Finding focus in life
Gillian Outerbridge was out walking her dog when she spotted a decaying palm.
Many people would have just seen a tree with too many dead limbs; she saw potential.
The 78-year-old went back, took a photograph and submitted it to the Charman Prize, a biennial competition held by Masterworks Museum of Bermuda Art.
This month she walked away with $2,000 and the Distinctive and Convincing Style Award. “I was really honoured,” she said.
She started taking photos as an eight-year-old in Surrey, England, after her grandfather won a bet he placed at the Grand National, the famous British horse race.
“One year he won £6 so he bought me a Brownie box camera and a developing kit,” she said.
Her parents, Joan and Eric Hibbert, created a dark room for her in the attic. Her early pictures were of her family.
“I remember I took one picture of my mother putting nappies on the line,” she laughed.
At 17, she found a job at the Surrey Mirror in Reigate.
“Officially, I was a reporter,” she said. “But you got a few extra shillings a week if you took a camera around with you.”
Without transportation of her own, Ms Outerbridge had to rely on the bus. Sometimes she would travel for as much as three hours to cover an event or speak with someone — and then had to find her way back home.
In 1962 she came to Bermuda to visit her aunt and uncle, Bill and Eleanor Andrews.
“There was a camera shop at the Bermudiana Hotel,” she said. “I bought a camera from them, but it wasn’t working right, so I took it back. It wasn’t focusing. My future husband, George Outerbridge, was working there. He said, ‘Don’t be ridiculous! Of course it is focusing’.”
Despite that initial disagreement, they hit it off and Ms Outerbridge decided to stay in Bermuda. She found a job at the Bermudiana photographing guests.
The pair married on July 26, 1963 and had three children together — Tracy, Alison and Ben — before they divorced 25 years ago.
Shortly after she married, she was hired by The Royal Gazette whose offices were then on Reid Street, above what is now Gibbons Company.
“There was no air conditioning,” she recalled. “We were all crammed into this office.
“We had these big, upright typewriters. All you could hear was ‘clock, clock, clock, click, click click’ from the typewriters.
“The printing works was right underneath us so that there was all this banging and crashing when the printer was running. You could watch them assemble all the type and set it up in blocks.
“It all seems so quaint and old-fashioned now. It would have been Linotype. It was wonderfully good fun. Again, I carried a camera everywhere. They didn’t really have a professional photographer, but relied on reporters to take pictures.”
A few years later, she was at home taking care of her baby daughters when the Bermuda Sun offered her a job.
“That was a lot of fun,” she said. “I ended up doing a lot of photo features. It was not quite so news-oriented as the Gazette always was.”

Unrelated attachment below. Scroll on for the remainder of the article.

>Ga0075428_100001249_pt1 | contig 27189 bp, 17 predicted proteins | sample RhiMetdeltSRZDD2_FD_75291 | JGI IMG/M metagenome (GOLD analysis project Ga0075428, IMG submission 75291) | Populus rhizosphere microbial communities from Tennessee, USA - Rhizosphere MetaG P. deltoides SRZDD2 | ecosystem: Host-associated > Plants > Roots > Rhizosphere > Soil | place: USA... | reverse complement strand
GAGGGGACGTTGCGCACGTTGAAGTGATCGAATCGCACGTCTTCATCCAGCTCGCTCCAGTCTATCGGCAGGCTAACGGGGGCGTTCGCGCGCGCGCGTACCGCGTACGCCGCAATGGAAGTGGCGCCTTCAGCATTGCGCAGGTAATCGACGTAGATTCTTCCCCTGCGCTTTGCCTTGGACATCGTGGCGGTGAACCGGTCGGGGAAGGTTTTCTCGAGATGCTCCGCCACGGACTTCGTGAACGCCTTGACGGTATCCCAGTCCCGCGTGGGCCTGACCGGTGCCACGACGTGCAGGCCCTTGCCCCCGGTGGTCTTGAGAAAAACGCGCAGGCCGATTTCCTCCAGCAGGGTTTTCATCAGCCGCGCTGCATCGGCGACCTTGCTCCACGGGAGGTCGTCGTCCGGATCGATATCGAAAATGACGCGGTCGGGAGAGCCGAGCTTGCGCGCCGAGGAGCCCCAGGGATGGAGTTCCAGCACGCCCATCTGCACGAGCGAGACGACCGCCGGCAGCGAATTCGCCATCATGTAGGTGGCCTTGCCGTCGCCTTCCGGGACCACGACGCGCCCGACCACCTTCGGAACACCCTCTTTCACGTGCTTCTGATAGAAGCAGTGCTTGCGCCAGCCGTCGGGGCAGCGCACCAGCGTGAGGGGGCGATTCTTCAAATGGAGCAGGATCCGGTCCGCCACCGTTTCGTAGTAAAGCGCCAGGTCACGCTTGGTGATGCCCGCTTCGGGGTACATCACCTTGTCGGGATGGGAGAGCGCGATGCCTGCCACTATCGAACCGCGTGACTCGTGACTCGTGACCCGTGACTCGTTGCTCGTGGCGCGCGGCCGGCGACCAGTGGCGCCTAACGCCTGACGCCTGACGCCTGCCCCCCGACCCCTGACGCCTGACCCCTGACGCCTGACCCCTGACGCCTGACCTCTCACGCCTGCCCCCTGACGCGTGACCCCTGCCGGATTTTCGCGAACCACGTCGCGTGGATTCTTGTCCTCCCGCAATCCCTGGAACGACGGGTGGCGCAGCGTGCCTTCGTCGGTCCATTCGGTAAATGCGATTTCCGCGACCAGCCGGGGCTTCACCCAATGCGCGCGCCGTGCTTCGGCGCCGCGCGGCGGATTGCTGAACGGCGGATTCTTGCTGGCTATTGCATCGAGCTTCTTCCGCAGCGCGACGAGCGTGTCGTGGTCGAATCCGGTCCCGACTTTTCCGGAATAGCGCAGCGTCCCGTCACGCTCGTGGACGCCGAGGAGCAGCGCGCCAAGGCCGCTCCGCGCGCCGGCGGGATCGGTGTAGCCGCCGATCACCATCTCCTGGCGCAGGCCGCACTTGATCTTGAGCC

In 1972, she and her husband got the photo concession at the Holiday Inn Hotel, just after the St George’s resort was built.
She ended up manning the activities desk as well as taking photos of guests.
“That led to my business, Destination Management, which I ran for 35 years with my daughter Alison,” she said, explaining how the company arranged conventions and incentive programmes.
“Photography then became a hobby,” she said.
Destination Management suffered after the September 11, 2001 terrorist attacks against the United States. “The whole bottom fell out of my business,” she said. “Suddenly, people stopped coming, and the business never built back up to where it was.”
A year later, she decided it was time to realise a long-held dream of going on a solo sailing expedition.
“I loaded my 20ft boat, Dart, on to The Oleander and went up to New York,” she said. “I went with my Jack Russell terrier, Tucker. I started off at Liberty Landing which is right across from [the World Trade Centre]. I was so scared. I thought I’d taken off more than I could chew. Eventually, you just have to do it.”
She sailed the Hudson River eventually moving on to Lake Ontario in Canada.
“I worked my way through the canal system through Montreal and then came back down the Champlain Canal and back down the Hudson River,” she said. “It was a huge adventure. I got amazement everywhere I went that I was a woman travelling alone.”
When she returned home after three months, she put all her pictures into a book. Going About: A Waterway Adventure, published in 2007.
The following year, she repeated the trip up the Hudson and then motored across England in a recreational vehicle, again by herself.
She was sad when she had to sell her boat a few months ago. Her balance is not what it used to be and her children were concerned about her sailing alone.
“It’s gone to a good home,” she said.
Ms Outerbridge’s focus is now St Peter’s Church, where she is the office administrator and secretary of the Friends of St Peter’s board.
“As administrator, I can handle anything except the religious side of it,” she said.
“In any day, I would be dealing with the electrician, painter, or carpenter. I have 25 wonderful volunteers that keep the church open every day. There is never a dull moment.”
She retired three years ago, but came back to the office when they needed her.
“I will eventually retire,” she said. “I know some retirees are busier now than when they are working. So I think I will be one of those.”
• Lifestyle profiles the island’s senior citizens every Tuesday. Contact Jessie Moniz Hardy on 278-0150 or email@example.com with their full name, contact details and the reason you are suggesting them
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